Volatility Is Dead, Until It Isn't

Submitted by Nicholas Colas of DataTrek

It isn’t just US equities that exhibit abnormally low expected future price volatility with a CBOE VIX Index reading of just 12.4 today. Implied Volatilities (what the VIX measures) for Emerging Market bonds/stocks, precious metals, and long dated Treasuries are all at or very near 1-year lows just now. EAFE stocks, the Russell 2000 and high yield corporate bonds do show noticeably higher “VIX of” readings, due to worries over European economic growth and late-cycle concerns over access to/cost of credit to marginal borrowers.

We’ll start today with some “news you can use”: if you are ever stuck in an elevator, call 911. In New York City, at least, emergency services treat such an event as serious enough to merit immediate attention. If you just push the service button, you’ll at best get a security guard or doorman. They may or may not feel the same urgency you certainly will. But when the fire department shows up, that will change quickly.

Now, there’s an old market adage that touches on this bit of advice: “stocks take the stairs up but the elevator down”. Bull markets by and large plod along, but bear markets act like a wonky elevator on its way to the lobby but with fits and starts in between. Some of the largest one-day positive moves in US stocks have occurred in volatile, largely down, markets after all.

We bring this up because US stocks are certainly in a bullish stairwell at the moment, with price volatility that barely merits the name:

  • The CBOE Volatility Index closed today at 12.4, more than one standard deviation (6 points) from its long run average of 20.
  • Actual S&P 500 30-day price volatility, mathematically comparable to the VIX reading, sits at just 9.7%.
  • The only reason the VIX is not at an 11-handle: Health Care stocks, where recent price churn has pushed actual volatility to 15.0 and the “VIX of” this group to 18.3.

All this got us to wondering: are US large cap stocks in some sort of bubble of complacency, or are other asset classes exhibiting the same low levels of expected price volatility? To answer that question we looked at options pricing for exchange traded funds linked to assets like junk bonds and gold to determine their current/historical “VIX-type” readings.

Here is what we found:

Fixed Income Markets:

  • The “VIX of” +20-year Treasuries show the same lack of concern about future price moves as the CBOE VIX Index. The “VIX of” the TLT ETF is 8.1%, just 2.5% above its one-year lows (set on March 19).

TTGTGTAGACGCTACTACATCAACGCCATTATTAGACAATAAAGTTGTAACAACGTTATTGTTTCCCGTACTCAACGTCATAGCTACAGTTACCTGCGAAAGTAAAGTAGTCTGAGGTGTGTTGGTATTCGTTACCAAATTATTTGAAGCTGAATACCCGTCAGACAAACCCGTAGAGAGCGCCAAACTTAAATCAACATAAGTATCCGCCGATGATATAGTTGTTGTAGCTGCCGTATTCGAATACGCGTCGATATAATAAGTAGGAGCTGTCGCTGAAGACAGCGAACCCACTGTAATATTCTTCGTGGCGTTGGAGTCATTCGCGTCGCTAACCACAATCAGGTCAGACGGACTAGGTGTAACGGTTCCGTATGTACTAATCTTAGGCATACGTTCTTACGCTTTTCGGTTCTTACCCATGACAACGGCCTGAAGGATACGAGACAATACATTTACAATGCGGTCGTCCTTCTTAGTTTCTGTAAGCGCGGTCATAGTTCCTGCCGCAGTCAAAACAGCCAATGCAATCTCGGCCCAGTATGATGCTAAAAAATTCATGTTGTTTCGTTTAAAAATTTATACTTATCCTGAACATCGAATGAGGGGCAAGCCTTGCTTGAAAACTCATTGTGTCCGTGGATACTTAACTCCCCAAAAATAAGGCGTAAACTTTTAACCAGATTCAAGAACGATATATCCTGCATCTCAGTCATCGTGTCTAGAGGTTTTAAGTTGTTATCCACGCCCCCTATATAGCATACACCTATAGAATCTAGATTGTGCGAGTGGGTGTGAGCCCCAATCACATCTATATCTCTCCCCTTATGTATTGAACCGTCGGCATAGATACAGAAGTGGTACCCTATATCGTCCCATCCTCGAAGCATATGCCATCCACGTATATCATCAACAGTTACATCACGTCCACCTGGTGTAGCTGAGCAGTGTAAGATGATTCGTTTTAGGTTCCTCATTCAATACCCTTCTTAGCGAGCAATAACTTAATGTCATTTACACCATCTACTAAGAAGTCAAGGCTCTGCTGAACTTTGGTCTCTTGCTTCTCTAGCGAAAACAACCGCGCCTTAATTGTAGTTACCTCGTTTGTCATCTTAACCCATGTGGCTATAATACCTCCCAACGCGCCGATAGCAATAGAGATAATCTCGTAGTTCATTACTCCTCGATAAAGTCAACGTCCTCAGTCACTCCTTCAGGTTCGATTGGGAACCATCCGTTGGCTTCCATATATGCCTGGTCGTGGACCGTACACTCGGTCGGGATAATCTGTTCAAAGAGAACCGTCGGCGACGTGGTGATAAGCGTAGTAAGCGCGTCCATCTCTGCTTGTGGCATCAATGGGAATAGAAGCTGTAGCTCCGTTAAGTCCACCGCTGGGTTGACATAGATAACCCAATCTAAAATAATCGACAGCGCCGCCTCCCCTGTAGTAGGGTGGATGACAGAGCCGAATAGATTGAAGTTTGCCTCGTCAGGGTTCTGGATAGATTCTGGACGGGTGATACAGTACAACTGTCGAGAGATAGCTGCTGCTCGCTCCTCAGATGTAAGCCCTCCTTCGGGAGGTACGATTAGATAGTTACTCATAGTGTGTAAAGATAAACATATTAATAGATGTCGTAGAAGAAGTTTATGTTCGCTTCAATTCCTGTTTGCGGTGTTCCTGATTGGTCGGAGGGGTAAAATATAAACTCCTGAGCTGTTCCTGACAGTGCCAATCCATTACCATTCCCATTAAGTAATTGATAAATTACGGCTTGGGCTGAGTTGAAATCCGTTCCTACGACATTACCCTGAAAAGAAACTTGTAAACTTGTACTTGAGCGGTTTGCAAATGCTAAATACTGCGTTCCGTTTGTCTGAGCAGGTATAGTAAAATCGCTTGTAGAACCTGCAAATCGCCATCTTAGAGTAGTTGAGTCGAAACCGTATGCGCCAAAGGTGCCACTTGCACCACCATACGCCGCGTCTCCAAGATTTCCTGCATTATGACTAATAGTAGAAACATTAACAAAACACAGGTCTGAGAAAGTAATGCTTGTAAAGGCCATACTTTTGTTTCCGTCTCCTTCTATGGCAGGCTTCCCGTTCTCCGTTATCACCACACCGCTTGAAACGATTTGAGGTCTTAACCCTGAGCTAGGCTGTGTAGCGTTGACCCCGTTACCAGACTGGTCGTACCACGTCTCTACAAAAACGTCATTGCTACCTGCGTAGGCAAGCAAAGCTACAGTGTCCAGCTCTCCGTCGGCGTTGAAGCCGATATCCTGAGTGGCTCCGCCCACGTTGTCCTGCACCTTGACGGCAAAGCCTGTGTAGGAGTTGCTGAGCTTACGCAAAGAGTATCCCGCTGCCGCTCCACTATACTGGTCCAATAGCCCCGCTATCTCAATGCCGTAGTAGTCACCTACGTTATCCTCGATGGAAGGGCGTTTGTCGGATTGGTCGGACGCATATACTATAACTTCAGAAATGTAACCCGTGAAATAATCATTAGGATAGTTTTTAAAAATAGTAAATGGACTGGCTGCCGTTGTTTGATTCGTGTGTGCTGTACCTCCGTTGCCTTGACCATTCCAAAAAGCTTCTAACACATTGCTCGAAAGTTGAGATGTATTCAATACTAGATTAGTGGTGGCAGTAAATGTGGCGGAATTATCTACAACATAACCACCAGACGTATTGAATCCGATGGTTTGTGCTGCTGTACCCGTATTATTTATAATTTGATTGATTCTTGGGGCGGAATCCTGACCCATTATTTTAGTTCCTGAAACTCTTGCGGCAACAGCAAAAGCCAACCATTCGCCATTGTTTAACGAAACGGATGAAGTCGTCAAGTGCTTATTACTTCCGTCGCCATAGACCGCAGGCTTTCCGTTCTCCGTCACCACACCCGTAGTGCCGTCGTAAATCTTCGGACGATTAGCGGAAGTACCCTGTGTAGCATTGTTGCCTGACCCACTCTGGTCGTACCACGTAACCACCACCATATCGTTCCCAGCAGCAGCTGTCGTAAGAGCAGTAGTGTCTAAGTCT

• However, the same is not true for High Yield bonds (HYG ETF), where current Implied Volatility pricing stands at 4.5%, 13% above the one-year lows of 4.0% last July 27th. For comparison, the high was 17.1% on December 24th.
  • Investment grade corporate bonds (LQD ETF) currently register one-year “VIX of” lows in their options prices, at 4.0% and tied with the same level on February 4th.

Precious Metals:

  • Options on the largest gold ETF (GLD) price Implied Volatility/“VIX of” at 8.1%, which is a one-year low.
  • The same measure for options tied to SLV (silver ETF) show Implied Volatility pricing of 14.3%, right on top of one-year lows (14.1% on March 26th).

Non-US Equities/Bonds:

  • The “VIX of” options tied to EEM (MSCI Emerging Markets) traded at 14.1% at Friday’s close, a new one-year low.
  • MSCI EAFE stocks (EFA ETF) do not, however, share the same low “VIX of” readings; at Friday’s close the Implied Volatility here was 8.9%, 16% higher than the May 10th lows of 7.7%.
  • Like their equity cousins, however, Emerging Market bonds (EMB ETF) did see their “VIX” drop to new one year lows on Friday at 5.0%.

Small Cap US Stocks:

  • The “VIX of” the Russell 2000 closed on Friday at 9.9, 22% above its one-year lows. This is the largest premium to the 1-year “VIX of” lows of any asset class we cover in this note.

The upshot to all this in three brief takeaways:

  • It isn’t just US Large Cap Stocks on the “low-vol staircase”. Treasuries, investment grade bonds, precious metals, and emerging markets stocks/bonds are all in the same low-volatility situation at present.
  • We credit this largely to current global central bank policy, which is transparently and unapologetically dovish just now.

Options traders see some possible risk in EAFE stocks due to slowing economic growth in the region. The only other standouts are high yield corporate bonds and US small caps, which traditionally trade together